During a conversation with my mother about the concept of letting go, we reached a shared understanding that the ease of letting go is closely tied to the way we hold or grip something. We both agreed that in life, it is crucial to recognise that our grip on different things varies significantly. Whether it’s a pen, a flower, a child, or a glass of water, each object requires a unique approach to holding. The key lesson we derived from our discussion is the importance of learning to loosen our grip, allowing things to flow naturally and find their own course.
In the course of our everyday lives, we encounter an array of objects that we must hold or grip. From the delicate way we cradle a newborn baby to the firm grip we exert on a pen to sign an important document, our interactions with the world around us often come down to a matter of touch.
Consider how a flower is held, gently pinched between fingers to avoid damaging the delicate petals. The same rules don’t apply when we take a pen into our hand. A pen needs a certain level of firmness to be controlled effectively for writing, not so tight as to break it, but not so loose that it slips away. Or when we hold a child, a combination of strength and tenderness is needed, conveying protection without making them feel confined. And, think about how we grip a glass of water – secure, yet relaxed.
Each situation requires a different level of force, a different type of engagement. But what does this tell us about how we navigate the broader strokes of life? It serves as a metaphor that subtly encourages us to understand that our grip on life and our relationships needs to vary too. And, most importantly, there are moments when we must learn to loosen our grip.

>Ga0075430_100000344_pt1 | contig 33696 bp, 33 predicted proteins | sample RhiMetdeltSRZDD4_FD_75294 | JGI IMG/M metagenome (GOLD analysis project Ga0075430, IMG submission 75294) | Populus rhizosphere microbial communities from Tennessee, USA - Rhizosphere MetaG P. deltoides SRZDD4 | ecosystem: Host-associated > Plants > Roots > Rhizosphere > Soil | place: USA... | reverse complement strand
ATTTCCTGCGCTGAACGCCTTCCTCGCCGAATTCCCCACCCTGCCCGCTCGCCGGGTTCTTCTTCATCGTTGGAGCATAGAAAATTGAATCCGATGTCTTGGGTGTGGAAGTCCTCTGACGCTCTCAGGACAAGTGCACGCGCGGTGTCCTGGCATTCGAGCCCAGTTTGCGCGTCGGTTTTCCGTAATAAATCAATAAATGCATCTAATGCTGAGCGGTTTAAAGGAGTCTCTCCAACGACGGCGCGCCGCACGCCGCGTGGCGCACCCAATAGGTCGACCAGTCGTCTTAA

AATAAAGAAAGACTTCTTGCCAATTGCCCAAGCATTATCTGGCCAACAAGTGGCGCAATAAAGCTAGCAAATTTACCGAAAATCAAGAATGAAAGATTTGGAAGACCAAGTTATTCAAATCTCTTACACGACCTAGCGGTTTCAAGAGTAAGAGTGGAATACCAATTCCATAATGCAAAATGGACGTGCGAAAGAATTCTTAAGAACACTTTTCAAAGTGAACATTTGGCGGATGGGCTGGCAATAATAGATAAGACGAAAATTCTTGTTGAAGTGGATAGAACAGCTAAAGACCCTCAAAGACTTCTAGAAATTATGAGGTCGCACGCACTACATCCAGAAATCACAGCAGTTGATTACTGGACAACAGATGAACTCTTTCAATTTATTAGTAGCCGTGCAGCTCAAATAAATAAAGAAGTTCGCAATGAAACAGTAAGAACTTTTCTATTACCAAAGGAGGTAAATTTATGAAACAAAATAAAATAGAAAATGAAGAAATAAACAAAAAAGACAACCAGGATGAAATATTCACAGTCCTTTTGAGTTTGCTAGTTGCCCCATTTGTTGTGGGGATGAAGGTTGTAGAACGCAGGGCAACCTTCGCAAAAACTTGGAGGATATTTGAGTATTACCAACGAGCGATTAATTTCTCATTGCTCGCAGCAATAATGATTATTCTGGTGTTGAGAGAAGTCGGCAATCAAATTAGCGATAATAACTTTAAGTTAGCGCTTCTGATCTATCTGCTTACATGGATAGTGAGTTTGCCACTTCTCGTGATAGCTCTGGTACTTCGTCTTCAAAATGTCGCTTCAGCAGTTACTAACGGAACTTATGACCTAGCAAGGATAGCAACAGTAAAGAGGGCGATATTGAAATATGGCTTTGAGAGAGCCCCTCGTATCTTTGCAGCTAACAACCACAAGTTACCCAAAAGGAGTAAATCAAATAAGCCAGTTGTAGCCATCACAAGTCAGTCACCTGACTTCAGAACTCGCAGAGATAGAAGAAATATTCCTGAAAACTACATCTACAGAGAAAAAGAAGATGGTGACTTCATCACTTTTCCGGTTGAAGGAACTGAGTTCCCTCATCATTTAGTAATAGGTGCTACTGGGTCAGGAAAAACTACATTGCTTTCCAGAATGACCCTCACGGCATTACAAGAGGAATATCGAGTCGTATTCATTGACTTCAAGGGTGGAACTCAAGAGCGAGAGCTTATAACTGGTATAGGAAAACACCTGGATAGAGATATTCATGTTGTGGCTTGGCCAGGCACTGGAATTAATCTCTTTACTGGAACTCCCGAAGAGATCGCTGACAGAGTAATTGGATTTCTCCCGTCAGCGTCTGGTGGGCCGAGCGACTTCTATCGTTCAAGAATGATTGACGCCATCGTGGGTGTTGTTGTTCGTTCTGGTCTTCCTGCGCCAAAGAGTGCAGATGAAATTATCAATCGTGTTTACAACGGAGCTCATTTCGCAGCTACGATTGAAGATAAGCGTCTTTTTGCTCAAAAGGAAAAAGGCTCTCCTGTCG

Just as a tight grip can crush a flower or break a glass, clinging too tightly to anything in life can cause harm, be it relationships, careers, or personal expectations. A firm grip often signifies control, but there’s an inherent risk in maintaining such rigidity: we can become so afraid of losing what we hold that we end up suffocating it, stifling its natural flow and potential for growth.
Many of us tend to grip our expectations firmly, holding them so tightly that we often create unnecessary pressure on ourselves. We sometimes forget that not everything is within our control, and in our quest to achieve what we want, we may lose sight of what is truly important.
The same applies to relationships. When we grip too tightly, we can restrict the other person’s freedom, often out of fear of loss or change. In doing so, we risk alienating those we care about, suffocating the very relationship we’re trying to preserve. Instead, a healthy relationship requires space to grow and evolve. It needs a gentle grip that respects and appreciates the individuality of the other person.
Learning to loosen our grip does not mean letting go completely; it means finding balance. It is understanding when to hold firm and when to be gentle, when to step in, and when to step back. It is about creating space for change, growth, and spontaneity. When we allow life to flow naturally, we create room for new possibilities and experiences.
Life, like the objects we hold, requires a varied approach. It’s about learning the strength of our grip and adjusting it as necessary. And remember, it’s in the nature of life to evolve, so sometimes, all we need to do is to hold on loosely, enjoy the ride, and let life unfold in its beautiful, unpredictable way.